12 Hands-On Ways to use Do-A-Dot Printables (Plus Free Printables Included!)

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I love being able to find multiple uses for educational resources, especially printables. Many printables are easy to turn into hands-on activities, rather than just using a pencil, pen, or marker. Do-A-Dot printables are quite popular on Pinterest, but you can use more than just Do-A-Dot markers with them! Today I wanted to share 10 hands-on ways you can use Do-A-Dot marker printables in your tot-school or preschool.

12 hands-on ways to use do-a-dot printables with preschoolers.

I'm also including a free set of printables at the end of this post, so keep reading!

12 Hands-On Ways to Use Do-A-Dot Markers

Instead of using Do-A-Dot Markers all the time, why not try out these 10 ideas:

  1. Round colored stickers
  2. Colored craft pom-poms (with fine motor tweezers)
  3. Glass beads
  4. DIY Magnets on a magnet board
  5. Large wood Buttons
  6. Small round blocks
  7. Paintbrush and finger paints
  8. Glue sticks with paper circle cut-outs
  9. Medium to large Googly eyes
  10. Coins (nickels or quarters)
  11. Make play dough circles by rolling small pieces into balls or circles with your fingers and place each circle on the do-a-dot pages.
  12. Cotton balls

12 hands-on ways to use do-a-dot printables with preschoolers.

Numbers 1-10 Do-A-Dot Printable Pages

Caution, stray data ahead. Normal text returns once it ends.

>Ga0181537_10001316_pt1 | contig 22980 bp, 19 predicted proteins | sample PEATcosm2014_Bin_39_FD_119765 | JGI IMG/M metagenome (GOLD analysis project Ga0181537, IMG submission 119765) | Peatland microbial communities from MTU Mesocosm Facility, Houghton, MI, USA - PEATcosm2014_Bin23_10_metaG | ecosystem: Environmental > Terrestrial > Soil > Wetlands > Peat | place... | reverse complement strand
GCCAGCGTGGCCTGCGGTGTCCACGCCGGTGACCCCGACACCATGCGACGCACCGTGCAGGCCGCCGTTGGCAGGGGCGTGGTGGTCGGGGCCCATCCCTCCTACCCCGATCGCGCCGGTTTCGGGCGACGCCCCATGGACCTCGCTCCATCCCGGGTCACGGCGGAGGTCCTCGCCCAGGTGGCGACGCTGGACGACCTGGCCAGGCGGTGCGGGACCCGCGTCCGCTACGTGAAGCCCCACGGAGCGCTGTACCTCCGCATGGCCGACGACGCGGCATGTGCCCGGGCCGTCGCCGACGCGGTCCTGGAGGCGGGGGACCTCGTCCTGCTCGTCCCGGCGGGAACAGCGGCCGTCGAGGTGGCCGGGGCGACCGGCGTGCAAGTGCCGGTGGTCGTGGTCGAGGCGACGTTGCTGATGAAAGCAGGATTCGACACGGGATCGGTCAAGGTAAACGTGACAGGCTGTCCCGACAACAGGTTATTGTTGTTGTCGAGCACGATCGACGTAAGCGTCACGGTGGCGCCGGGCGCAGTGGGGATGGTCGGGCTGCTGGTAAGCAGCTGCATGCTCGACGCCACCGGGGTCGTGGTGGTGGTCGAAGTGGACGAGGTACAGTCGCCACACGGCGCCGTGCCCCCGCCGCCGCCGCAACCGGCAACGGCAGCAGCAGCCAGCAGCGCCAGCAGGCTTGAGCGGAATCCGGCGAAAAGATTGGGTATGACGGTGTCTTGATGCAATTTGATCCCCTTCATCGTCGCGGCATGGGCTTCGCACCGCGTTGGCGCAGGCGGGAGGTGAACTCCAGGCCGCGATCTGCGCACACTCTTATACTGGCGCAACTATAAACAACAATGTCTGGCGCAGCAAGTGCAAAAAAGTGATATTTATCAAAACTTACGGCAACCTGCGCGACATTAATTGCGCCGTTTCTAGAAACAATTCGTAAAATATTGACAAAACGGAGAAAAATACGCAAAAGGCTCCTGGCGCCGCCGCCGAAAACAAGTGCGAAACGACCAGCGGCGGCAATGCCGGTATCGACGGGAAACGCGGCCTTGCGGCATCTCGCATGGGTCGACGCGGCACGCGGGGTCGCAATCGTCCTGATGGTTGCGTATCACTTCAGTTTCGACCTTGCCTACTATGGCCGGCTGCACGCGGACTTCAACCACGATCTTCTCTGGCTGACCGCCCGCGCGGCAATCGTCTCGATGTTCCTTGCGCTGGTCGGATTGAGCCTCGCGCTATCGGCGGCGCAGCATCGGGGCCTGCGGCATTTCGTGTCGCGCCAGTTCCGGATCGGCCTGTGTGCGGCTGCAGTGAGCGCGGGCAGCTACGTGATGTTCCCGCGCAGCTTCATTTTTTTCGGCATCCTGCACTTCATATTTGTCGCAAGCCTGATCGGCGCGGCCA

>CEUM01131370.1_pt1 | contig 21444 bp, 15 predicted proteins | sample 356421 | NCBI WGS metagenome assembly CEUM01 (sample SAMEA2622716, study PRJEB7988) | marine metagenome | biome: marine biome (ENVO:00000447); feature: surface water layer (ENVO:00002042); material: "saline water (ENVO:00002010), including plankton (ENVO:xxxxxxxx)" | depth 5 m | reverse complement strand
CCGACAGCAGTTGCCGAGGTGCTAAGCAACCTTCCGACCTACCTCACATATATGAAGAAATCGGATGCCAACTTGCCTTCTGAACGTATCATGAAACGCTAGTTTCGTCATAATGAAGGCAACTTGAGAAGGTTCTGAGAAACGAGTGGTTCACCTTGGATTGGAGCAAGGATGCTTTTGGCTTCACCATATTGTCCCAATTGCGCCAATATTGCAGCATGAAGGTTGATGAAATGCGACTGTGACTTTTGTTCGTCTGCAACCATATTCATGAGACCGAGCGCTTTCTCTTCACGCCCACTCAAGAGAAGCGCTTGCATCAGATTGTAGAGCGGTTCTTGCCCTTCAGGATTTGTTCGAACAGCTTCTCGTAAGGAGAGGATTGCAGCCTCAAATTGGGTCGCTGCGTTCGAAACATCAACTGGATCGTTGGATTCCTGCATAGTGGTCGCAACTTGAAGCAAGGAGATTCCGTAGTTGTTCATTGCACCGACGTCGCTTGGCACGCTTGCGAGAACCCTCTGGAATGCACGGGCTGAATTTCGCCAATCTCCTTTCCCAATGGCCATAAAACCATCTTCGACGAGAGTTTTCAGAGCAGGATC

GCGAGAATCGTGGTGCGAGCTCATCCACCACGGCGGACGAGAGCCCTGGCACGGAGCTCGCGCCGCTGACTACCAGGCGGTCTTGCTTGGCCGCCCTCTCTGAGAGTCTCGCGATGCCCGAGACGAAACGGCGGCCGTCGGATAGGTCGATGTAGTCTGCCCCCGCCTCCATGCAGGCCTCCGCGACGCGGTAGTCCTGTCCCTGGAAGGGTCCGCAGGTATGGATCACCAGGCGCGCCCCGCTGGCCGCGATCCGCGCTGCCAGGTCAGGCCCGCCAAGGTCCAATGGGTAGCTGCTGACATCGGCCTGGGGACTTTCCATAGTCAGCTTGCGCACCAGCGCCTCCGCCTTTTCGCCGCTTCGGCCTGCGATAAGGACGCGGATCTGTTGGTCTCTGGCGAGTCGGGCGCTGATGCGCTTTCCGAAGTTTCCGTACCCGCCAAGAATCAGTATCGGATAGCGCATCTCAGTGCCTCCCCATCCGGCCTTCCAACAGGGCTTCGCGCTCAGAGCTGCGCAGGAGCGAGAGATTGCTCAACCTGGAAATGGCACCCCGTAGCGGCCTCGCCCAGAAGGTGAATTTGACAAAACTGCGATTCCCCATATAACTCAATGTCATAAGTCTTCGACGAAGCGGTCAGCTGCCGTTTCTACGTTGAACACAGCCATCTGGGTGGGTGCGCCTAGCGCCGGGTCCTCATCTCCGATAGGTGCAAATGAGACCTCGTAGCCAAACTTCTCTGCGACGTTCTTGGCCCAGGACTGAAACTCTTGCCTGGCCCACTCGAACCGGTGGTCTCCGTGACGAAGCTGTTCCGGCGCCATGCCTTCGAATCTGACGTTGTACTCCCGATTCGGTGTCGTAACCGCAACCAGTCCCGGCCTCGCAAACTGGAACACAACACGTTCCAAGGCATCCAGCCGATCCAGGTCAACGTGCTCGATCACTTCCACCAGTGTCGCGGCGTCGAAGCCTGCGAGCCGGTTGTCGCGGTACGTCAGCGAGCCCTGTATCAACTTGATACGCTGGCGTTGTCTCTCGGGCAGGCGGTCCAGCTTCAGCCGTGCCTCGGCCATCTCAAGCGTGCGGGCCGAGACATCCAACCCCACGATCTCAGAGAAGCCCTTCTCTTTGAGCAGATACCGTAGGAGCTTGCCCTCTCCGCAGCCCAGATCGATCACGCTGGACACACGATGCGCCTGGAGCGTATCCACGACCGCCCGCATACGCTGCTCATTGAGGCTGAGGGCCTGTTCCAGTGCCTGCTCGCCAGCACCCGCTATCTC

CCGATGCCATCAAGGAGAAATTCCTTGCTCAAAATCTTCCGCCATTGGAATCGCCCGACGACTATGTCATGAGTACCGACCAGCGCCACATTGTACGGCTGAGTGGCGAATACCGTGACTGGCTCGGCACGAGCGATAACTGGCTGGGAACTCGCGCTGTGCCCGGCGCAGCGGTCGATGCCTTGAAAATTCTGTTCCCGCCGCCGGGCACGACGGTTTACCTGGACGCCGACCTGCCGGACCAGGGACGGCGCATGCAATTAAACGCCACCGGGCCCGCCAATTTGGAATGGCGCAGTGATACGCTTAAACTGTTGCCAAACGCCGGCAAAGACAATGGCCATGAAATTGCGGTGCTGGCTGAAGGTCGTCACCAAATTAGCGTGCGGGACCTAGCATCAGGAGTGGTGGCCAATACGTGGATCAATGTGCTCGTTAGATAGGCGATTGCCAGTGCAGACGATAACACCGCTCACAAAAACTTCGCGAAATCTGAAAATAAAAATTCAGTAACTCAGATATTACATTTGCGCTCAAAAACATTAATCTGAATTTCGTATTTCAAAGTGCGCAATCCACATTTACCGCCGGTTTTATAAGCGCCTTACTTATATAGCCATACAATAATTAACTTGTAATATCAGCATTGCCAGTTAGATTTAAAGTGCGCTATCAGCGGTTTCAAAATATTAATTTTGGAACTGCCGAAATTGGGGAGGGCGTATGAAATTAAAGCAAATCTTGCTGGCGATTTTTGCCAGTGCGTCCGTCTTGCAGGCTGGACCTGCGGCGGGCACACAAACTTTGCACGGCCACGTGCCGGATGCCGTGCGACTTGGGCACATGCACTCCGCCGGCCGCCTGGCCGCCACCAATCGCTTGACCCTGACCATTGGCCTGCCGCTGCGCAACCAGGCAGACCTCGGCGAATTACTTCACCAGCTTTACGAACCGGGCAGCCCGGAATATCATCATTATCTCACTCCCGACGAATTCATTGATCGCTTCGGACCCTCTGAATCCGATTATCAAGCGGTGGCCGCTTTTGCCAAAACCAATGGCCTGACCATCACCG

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What are some fun ways you have used Do-a-Dot marker printables before? Share with me below in the comments.
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Heather Greutman, COTA

Heather Greutman is a Certified Occupational Therapy Assistant with experience in school-based OT services for preschool through high school. She uses her background to share child development tips, tools, and strategies for parents, educators, and therapists. She is the author of many ebooks including The Basics of Fine Motor Skills, and Basics of Pre-Writing Skills, and co-author of Sensory Processing Explained: A Handbook for Parents and Educators.

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CONTENT DISCLAIMER: Heather Greutman is a Certified Occupational Therapy Assistant.
All information on the Website is for informational purposes only and is not a replacement for medical advice from a physician or your pediatrician. Please consult with a medical professional if you suspect any medical or developmental issues with your child. The information on the Websites does not replace the relationship between therapist and client in a one-on-one treatment session with an individualized treatment plan based on their professional evaluation. The information provided on the Website is provided “as is” without any representations or warranties, express or implied.

Do not rely on the information on the Website as an alternative to advice from your medical professional or healthcare provider. You should never delay seeking medical advice, disregard medical advice, or discontinue medical treatment as a result of any information provided on the Website. All medical information on the Website is for informational purposes only.

All activities outlined on the Website are designed for completion with adult supervision. Please use your own judgment with your child and do not provide objects that could pose a choking hazard to young children. Never leave a child unattended during these activities. Please be aware of and follow all age recommendations on all products used in these activities. Growing Hands-On Kids is not liable for any injury when replicating any of the activities found on this blog.

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